I had a few requests from people to make my Yoni Tree fabric painting into a poster.

So yesterday asked artist and graphic designer,  Sara Kelly to help me with the dimensions and to figure out if I needed a border.  She sent me back this pdf and it seems it’s just the right size, as it is, for a 11×17″ poster.

So I put an order in for 30 posters with A&M Printers (our local printing company) and when I get them back I’ll be selling them in my Etsy Shop.  Unless prices have gone up they’ll be $20 including shipping, just like my Show Your Soul and I Am Enough Posters.

You can see and read more about my Yoni Tree fabric painting here. 

 

“Living By Our Felt Sense”

Elizabeth’s quilt

Elizabeth bought the quilt I made a while ago, knowing that she would use it in her healing room.   She recently sent this picture of it and wrote…

“My healing room is really happy and your quilt is still the energetic center.  I recently was given these chakra stones and shown to lay them on my table.  Since I work by phone it creates an energetic grid of the body that helps me during the session, it’s very cool.”

Then Nova, who just  bought my Yoni Tree fabric painting, sent me a email.

She too has a healing room that she’ll hang Yoni Tree in.  She’s finishing up her Shamanic studies.  Nova wrote to me that she was sure I had channeled the piece.  When I asked her what she meant she wrote back…

“Your process on this Yoni hanging was completely felt…when we Iive by our felt sense, we are  connecting to the UnSeen.”

“Yes”, I wrote back to her, “that’s exactly how it happened.”  And that’s just how I create so much of my work.  I never thought of it in those words, but Nova described my process perfectly.

I feel my way through my work, from step to step, never thinking too far ahead, but allowing things to happen and trusting my decisions.

The trust is such an important part  of the process.

Without it, there’s no moving on.  It’s trusting myself, which is important so I can  go inside of me and stay open without being afraid of what’s there.  Also, trusting the unknown.  Those forces at work, whatever they may be, to do whatever it is they do.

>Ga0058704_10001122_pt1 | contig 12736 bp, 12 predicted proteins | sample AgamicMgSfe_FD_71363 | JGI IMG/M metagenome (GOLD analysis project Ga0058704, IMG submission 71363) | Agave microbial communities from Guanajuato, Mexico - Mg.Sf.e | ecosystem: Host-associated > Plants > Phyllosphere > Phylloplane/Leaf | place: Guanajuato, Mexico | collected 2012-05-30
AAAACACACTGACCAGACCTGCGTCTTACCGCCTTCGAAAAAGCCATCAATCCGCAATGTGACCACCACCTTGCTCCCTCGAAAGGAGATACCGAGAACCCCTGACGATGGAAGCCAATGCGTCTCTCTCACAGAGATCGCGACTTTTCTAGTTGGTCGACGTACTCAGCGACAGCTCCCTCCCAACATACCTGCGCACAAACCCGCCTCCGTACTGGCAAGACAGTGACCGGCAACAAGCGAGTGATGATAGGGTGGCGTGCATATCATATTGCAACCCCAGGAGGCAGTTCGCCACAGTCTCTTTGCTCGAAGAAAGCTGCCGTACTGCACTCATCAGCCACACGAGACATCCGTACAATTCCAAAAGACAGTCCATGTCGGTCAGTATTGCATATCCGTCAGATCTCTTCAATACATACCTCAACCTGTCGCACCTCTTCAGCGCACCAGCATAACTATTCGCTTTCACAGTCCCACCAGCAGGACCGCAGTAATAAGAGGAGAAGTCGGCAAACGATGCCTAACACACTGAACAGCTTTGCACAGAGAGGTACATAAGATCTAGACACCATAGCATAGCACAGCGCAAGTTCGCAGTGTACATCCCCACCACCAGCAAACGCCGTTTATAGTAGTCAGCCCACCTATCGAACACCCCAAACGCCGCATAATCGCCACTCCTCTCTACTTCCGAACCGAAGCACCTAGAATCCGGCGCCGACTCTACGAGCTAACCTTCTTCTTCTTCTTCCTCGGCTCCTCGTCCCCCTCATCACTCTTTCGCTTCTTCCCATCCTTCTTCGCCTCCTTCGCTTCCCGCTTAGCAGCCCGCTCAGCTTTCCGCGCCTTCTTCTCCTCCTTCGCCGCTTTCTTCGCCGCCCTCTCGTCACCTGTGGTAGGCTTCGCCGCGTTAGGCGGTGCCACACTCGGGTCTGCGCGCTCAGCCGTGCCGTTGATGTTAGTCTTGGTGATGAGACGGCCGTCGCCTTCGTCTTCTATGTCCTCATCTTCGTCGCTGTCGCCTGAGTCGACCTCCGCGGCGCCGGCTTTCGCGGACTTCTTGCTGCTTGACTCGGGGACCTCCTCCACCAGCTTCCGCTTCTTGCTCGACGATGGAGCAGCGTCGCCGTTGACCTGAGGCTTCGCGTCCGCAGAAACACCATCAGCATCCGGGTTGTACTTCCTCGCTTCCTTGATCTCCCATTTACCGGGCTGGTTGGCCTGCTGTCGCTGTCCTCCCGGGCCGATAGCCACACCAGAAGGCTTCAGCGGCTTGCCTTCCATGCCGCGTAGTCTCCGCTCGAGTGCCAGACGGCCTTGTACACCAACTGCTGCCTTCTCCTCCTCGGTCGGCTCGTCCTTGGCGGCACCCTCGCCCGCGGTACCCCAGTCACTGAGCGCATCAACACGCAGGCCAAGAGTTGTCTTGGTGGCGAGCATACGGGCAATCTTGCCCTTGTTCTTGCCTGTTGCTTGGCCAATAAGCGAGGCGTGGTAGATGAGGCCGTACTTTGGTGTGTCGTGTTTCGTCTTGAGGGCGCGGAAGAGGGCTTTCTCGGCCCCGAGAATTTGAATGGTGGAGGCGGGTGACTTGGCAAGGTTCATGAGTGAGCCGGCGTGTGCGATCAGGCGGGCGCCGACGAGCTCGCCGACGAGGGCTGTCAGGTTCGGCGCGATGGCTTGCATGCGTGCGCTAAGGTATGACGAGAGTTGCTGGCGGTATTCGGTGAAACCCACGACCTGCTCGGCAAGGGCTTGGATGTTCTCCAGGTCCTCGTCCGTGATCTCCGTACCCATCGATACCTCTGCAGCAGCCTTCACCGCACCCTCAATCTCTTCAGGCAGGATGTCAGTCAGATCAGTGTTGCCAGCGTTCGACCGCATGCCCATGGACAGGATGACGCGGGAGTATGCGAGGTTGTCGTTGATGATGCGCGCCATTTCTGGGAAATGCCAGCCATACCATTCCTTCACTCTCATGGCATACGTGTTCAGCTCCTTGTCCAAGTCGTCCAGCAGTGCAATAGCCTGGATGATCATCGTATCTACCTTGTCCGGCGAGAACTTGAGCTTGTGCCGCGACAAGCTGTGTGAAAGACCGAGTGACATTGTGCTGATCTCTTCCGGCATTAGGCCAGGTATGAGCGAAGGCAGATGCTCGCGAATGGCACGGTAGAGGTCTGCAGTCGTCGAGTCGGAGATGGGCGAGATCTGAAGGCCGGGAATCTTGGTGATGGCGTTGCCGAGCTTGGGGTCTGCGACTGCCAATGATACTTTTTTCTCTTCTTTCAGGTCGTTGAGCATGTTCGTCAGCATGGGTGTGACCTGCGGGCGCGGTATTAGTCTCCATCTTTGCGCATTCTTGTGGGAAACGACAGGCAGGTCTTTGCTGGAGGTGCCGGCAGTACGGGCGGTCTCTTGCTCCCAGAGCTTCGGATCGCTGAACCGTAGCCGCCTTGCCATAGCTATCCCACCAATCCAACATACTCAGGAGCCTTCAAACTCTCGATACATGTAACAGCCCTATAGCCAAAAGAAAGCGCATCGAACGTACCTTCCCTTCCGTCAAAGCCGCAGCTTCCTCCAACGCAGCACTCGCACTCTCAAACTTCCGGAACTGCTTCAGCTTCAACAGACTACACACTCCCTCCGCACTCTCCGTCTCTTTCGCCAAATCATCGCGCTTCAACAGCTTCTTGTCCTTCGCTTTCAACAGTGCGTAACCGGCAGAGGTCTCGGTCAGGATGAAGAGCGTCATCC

The most beautiful thing we can experience is the mysterious.  It is the source of all true art and science.  He to whom the emotion is a stranger, who can no longer pause to wonder and stand wrapped in awe is as good as dead-his eyes are closed”  Albert Einstein

 

Our 14th Podcast, Love and Hope, The Week In Bedlam Farm

Sue Silverstein and the Christerer twins at Bishop Maginn School

Jon called it an Owl Scowl and I liked that.  It’s how I was feeling when we began our 14th podcast,  Love and Hope, The Week in Bedlam Farm.

I guess I was just having a grumpy morning, but half way through the podcast my spirits lifted and it may or may not be apparent to those of you who listen to it.  It’s probably a bit like my Bellydancing class, where I can go in feeling yucky  and  a few minutes into it, I start feeling better.

On this latest podcast, we talk about Sue Silverstein, a teacher,  and the kids at Bishop Maginn Catholic School, Bud herding sheep, skirting wool,  our “new” back porch and touched on the Yoni Tree fabric painting I’m working on. (I was still working out the potential “jinx” at that point)

You can listen today’s podcast here.   

And you can listen to any of our Katz and Wulf on Bedlam Farm podcasts anytime by clicking on the “Podcast” buttons on the top or bottom of my blog.  They’re also on iTunes and Google.

Full Moon Fiber Art